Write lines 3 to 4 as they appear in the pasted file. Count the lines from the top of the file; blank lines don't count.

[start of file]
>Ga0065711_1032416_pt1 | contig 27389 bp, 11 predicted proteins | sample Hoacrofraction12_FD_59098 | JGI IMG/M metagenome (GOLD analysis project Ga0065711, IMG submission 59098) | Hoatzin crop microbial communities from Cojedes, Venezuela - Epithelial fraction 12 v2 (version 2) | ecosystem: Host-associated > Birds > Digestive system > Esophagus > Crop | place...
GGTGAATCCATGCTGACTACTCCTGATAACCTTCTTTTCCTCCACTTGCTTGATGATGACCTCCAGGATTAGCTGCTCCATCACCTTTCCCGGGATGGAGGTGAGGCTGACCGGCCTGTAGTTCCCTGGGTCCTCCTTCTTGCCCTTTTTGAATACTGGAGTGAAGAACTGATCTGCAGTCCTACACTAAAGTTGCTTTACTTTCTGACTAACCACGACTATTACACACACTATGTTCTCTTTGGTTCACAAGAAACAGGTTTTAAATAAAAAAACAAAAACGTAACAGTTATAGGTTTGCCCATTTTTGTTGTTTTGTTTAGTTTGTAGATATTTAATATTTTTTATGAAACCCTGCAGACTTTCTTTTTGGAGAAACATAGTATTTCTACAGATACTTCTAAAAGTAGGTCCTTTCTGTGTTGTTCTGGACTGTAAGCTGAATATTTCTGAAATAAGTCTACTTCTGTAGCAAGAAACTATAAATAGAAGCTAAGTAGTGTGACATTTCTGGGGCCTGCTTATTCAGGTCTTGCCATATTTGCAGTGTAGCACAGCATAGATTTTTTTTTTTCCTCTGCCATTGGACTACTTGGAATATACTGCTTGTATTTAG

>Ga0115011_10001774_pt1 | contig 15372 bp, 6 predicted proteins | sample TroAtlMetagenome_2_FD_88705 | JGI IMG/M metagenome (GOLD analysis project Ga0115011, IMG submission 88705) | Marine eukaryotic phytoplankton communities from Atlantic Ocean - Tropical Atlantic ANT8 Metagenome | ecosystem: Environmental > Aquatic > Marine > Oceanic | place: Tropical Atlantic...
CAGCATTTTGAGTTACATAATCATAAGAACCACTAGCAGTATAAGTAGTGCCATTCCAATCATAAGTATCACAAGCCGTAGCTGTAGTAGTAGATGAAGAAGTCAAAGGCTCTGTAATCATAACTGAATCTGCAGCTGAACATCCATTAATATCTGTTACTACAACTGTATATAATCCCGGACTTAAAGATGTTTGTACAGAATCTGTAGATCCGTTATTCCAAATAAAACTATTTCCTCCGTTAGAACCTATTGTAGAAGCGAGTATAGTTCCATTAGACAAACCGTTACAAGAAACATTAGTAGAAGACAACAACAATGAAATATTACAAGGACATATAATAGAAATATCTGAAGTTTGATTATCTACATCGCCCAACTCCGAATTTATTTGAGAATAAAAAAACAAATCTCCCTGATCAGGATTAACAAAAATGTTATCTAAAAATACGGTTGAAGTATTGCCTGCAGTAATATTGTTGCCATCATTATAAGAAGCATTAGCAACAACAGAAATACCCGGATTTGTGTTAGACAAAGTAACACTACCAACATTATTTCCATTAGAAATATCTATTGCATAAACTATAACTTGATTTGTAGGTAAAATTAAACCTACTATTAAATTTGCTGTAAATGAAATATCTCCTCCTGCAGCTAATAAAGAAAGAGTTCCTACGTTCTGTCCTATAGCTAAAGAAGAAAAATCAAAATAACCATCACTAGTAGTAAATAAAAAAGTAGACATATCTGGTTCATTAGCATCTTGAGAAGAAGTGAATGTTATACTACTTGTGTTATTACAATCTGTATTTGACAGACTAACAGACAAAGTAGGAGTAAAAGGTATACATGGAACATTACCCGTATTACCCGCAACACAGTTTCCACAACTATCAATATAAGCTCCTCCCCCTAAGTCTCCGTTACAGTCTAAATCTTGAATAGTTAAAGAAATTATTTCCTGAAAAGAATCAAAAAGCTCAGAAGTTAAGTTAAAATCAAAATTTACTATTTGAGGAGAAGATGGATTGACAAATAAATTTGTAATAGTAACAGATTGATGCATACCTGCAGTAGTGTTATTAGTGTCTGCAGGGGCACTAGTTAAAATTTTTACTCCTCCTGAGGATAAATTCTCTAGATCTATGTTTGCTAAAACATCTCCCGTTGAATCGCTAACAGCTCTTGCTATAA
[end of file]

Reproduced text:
>Ga0115011_10001774_pt1 | contig 15372 bp, 6 predicted proteins | sample TroAtlMetagenome_2_FD_88705 | JGI IMG/M metagenome (GOLD analysis project Ga0115011, IMG submission 88705) | Marine eukaryotic phytoplankton communities from Atlantic Ocean - Tropical Atlantic ANT8 Metagenome | ecosystem: Environmental > Aquatic > Marine > Oceanic | place: Tropical Atlantic...
CAGCATTTTGAGTTACATAATCATAAGAACCACTAGCAGTATAAGTAGTGCCATTCCAATCATAAGTATCACAAGCCGTAGCTGTAGTAGTAGATGAAGAAGTCAAAGGCTCTGTAATCATAACTGAATCTGCAGCTGAACATCCATTAATATCTGTTACTACAACTGTATATAATCCCGGACTTAAAGATGTTTGTACAGAATCTGTAGATCCGTTATTCCAAATAAAACTATTTCCTCCGTTAGAACCTATTGTAGAAGCGAGTATAGTTCCATTAGACAAACCGTTACAAGAAACATTAGTAGAAGACAACAACAATGAAATATTACAAGGACATATAATAGAAATATCTGAAGTTTGATTATCTACATCGCCCAACTCCGAATTTATTTGAGAATAAAAAAACAAATCTCCCTGATCAGGATTAACAAAAATGTTATCTAAAAATACGGTTGAAGTATTGCCTGCAGTAATATTGTTGCCATCATTATAAGAAGCATTAGCAACAACAGAAATACCCGGATTTGTGTTAGACAAAGTAACACTACCAACATTATTTCCATTAGAAATATCTATTGCATAAACTATAACTTGATTTGTAGGTAAAATTAAACCTACTATTAAATTTGCTGTAAATGAAATATCTCCTCCTGCAGCTAATAAAGAAAGAGTTCCTACGTTCTGTCCTATAGCTAAAGAAGAAAAATCAAAATAACCATCACTAGTAGTAAATAAAAAAGTAGACATATCTGGTTCATTAGCATCTTGAGAAGAAGTGAATGTTATACTACTTGTGTTATTACAATCTGTATTTGACAGACTAACAGACAAAGTAGGAGTAAAAGGTATACATGGAACATTACCCGTATTACCCGCAACACAGTTTCCACAACTATCAATATAAGCTCCTCCCCCTAAGTCTCCGTTACAGTCTAAATCTTGAATAGTTAAAGAAATTATTTCCTGAAAAGAATCAAAAAGCTCAGAAGTTAAGTTAAAATCAAAATTTACTATTTGAGGAGAAGATGGATTGACAAATAAATTTGTAATAGTAACAGATTGATGCATACCTGCAGTAGTGTTATTAGTGTCTGCAGGGGCACTAGTTAAAATTTTTACTCCTCCTGAGGATAAATTCTCTAGATCTATGTTTGCTAAAACATCTCCCGTTGAATCGCTAACAGCTCTTGCTATAA